Defense counsel adamantly objected and requested the court to instruct the state not to call the witnesses because: (1) there was a reasonable expectation they would assert the Fifth Amendment as both witnesses were charged with first degree murder; and (2) the exercise of their rights not to testify would be highly prejudicial. In the alternative, defense counsel argued that the court should allow the witnesses to take the stand out of the presence of the jury.2 

The prosecutor maintained that the state had an absolute right to call the witnesses in the presence of the jury. First, he argued that the jurors, as lay people, would not understand the "legal ramifications" involved, i.e., that the witnesses were charged with murder and that they could assert their rights under the Fifth Amendment if called to testify. It was urged that the jurors had "a right to know that the State [had] the good sense to at least call them."3  Second, it was asserted that defense counsel could comment on the failure of the state to call the witnesses during his closing argument if the witnesses were not called before the jury. Last, the state maintained that as eyewitnesses to the crime the testimony of the witnesses could be highly relevant.

Next, the court heard arguments from Dennis Cross's counsel. He advised the court that Cross's case had arisen from the same transaction and that his trial was pending. He also stated that Cross would assert the Fifth Amendment if called to testify.4 

Thereafter, another discussion occurred between the court and counsel in which defense counsel repeated his objections. During this discussion, the prosecutor addressed the subject of prosecutorial misconduct and conceded that this case presented "a close question."5 

In ruling on the objections, the court stated:

The question that bothers the Court is the right of the State Government ... in [sic] the duty of the District Attorney's office to present all of the evidence that is available, or anyone who might testify who would lead ... give probative testimony, who would be someone who might present evidence that would be enlightening to the jury.

Record Volume III at 507. The court ruled that the prosecutor had the right to interrogate the witnesses in the presence of the jury but granted defense counsel a standing objection.6 

Dennis Cross was called to the stand in the presence of the jury. Prior to being interrogated by the prosecutor, Cross was examined by the trial judge and counseled by him with respect to his Fifth Amendment right not to answer questions which would tend to incriminate him. Cross was examined as follows by the prosecutor:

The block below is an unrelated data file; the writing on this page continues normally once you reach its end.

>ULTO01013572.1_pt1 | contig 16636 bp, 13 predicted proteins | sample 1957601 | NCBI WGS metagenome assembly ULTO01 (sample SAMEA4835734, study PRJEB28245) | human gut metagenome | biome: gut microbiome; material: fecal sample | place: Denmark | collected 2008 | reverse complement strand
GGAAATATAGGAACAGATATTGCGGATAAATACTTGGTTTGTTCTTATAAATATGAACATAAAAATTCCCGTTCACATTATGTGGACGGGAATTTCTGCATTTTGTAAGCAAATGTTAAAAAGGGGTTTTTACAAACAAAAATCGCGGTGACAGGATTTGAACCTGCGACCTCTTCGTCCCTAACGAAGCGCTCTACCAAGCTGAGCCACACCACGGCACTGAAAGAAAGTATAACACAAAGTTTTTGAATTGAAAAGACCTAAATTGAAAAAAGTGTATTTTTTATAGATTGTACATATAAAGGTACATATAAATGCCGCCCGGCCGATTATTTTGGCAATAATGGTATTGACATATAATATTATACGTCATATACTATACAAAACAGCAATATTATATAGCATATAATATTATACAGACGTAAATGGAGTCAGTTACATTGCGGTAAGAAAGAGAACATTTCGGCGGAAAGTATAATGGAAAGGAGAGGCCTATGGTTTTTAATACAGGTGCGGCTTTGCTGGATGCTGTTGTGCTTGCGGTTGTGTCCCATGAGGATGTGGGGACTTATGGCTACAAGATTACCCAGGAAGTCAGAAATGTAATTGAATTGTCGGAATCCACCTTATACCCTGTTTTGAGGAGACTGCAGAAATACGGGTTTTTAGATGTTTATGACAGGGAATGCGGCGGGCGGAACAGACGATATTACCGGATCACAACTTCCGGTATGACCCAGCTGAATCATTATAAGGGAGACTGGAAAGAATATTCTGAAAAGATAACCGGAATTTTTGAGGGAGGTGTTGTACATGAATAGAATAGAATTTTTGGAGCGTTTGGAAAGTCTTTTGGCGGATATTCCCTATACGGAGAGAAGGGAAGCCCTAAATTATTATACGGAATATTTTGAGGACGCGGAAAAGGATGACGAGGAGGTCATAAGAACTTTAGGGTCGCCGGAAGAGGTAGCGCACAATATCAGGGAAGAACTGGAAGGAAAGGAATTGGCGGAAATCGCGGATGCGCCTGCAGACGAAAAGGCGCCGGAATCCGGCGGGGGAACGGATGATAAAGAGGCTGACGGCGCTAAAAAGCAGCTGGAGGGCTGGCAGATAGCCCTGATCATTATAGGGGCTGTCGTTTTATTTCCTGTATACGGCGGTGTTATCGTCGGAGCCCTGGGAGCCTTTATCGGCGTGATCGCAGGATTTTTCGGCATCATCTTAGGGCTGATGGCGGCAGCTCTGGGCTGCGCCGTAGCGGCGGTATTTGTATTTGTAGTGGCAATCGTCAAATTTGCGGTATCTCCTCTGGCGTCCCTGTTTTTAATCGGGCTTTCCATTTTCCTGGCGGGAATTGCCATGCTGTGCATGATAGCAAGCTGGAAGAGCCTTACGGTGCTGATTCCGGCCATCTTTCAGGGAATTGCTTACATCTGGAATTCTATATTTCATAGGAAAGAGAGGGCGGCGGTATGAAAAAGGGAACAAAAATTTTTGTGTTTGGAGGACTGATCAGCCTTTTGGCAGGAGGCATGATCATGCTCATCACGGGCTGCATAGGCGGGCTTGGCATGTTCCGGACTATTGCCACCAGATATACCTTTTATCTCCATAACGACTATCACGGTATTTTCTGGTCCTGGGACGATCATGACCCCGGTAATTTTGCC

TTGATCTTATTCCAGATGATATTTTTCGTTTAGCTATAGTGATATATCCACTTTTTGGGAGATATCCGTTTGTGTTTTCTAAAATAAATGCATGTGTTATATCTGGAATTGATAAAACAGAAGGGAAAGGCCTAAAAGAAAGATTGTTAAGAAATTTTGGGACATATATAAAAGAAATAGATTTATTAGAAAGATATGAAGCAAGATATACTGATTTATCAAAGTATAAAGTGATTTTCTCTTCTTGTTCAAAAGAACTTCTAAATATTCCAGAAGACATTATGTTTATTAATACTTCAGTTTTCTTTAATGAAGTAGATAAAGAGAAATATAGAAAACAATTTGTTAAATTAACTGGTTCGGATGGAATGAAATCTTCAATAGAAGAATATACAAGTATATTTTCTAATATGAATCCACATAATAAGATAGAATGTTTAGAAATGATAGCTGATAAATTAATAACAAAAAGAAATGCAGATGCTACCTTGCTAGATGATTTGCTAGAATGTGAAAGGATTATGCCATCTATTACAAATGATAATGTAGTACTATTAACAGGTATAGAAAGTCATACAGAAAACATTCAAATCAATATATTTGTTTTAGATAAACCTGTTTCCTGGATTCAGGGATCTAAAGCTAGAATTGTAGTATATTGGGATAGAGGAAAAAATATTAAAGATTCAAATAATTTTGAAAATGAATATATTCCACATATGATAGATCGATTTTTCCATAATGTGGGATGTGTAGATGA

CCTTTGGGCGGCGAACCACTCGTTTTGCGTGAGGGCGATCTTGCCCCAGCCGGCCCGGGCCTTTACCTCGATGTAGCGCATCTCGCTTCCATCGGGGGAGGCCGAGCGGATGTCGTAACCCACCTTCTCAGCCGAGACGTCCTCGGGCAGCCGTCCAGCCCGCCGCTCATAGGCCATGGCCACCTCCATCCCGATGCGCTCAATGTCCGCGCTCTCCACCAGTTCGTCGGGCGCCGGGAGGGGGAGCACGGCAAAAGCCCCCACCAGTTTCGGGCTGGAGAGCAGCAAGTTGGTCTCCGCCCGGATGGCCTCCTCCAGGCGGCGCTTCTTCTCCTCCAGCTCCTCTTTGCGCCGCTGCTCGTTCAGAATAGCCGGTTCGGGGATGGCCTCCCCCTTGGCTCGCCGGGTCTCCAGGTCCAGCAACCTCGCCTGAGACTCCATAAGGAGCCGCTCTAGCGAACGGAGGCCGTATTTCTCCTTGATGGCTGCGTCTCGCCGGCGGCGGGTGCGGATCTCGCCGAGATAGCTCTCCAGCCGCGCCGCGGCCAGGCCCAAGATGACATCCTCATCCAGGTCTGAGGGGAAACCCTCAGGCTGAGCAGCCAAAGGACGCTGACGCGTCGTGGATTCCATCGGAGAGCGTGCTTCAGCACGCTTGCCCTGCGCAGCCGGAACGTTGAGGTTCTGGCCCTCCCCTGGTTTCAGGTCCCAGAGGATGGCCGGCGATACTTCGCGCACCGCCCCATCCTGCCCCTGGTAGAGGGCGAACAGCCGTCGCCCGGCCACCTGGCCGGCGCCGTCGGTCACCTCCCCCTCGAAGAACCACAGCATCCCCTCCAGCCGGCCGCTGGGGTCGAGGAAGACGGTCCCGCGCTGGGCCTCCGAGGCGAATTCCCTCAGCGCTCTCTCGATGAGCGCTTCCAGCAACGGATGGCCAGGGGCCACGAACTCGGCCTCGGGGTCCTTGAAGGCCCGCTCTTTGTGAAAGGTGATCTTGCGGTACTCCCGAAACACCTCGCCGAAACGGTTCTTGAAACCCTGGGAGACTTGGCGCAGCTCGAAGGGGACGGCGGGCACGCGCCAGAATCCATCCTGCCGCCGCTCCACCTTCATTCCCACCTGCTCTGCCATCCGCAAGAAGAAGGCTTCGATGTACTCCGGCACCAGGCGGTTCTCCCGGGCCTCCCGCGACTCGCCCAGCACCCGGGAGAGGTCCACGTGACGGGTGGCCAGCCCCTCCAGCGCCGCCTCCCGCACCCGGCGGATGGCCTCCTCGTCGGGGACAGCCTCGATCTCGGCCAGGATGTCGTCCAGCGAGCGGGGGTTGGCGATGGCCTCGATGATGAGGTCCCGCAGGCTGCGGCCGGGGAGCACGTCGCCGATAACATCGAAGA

Q. Did you say, sir, that your name is Dennis Brinson Cross, Jr.?

A. Yes, sir.

Q. How old are you, sir?

A. I just turned 19 in December.

Q. Mr. Cross, are you presently under indictment in this Court for the offense of Murder?

....

A. Yes, sir.

Q. Does that charge of murder stem from the homicide of Houston E. Busby?

A. I refuse to answer.

Q. Do you know a woman by the name of Marie Busby?

A. I refuse to answer.

Q. Did you live in the home of Houston E. Busby during the period ... approximate period of January 1, 1980 to May 1, 1980?

A. I refuse to answer.

Q. On May the 14th of 1980, were you employed at the Busby sand and gravel pit in the Theodore area?

A. I refuse ...

Q. Have you ever been offered money to either murder Houston Busby yourself, or help someone else murder Houston Busby?

A. I refuse to answer.

Q. Do you know a man by the name of Terry Lewis?

A. I refuse to answer.

Q. Have you ever seen this weapon?

A. I refuse to answer.

Q. Where were you at approximately five o'clock on the afternoon of May 13, 1980?

A. I refuse to answer.

Q. Where were you at approximately 10 or 10:30 p.m. on the night of May 13, 1980?

A. I refuse to answer.

Q. During the early morning hours of May 14, 1980, did you have occasion to ride in a pickup truck to an area west of the Mobile Airport?

A. I refuse to answer.

....

Q. Mr. Cross, are you going to refuse to answer any additional question that I might ask you?

A. Yes, sir.

Id. at 513-15.

After the prosecutor had asked these questions, the interrogation was interrupted by defense counsel's objection. Defense counsel moved for a mistrial but the motion was denied. No further questions were asked of Dennis Cross. The subject of Cross being interrogated was not again addressed or mentioned during the trial.

While the jury panel was being assembled, the indictment was read. The indictment provided that the petitioner Marie Busby had:

[C]aused Houston Busby to be killed with a rifle pursuant to an agreement or contract for hire, to wit, an agreement or promise to pay Terry Lewis and Dennis Cross the approximate sum of $10,000 to kill the said Houston Busby. The said Terry Lewis and Dennis Cross, pursuant to said contract or agreement ... did ... kill Houston Busby by shooting him with a rifle in violation of ... the Code of Alabama.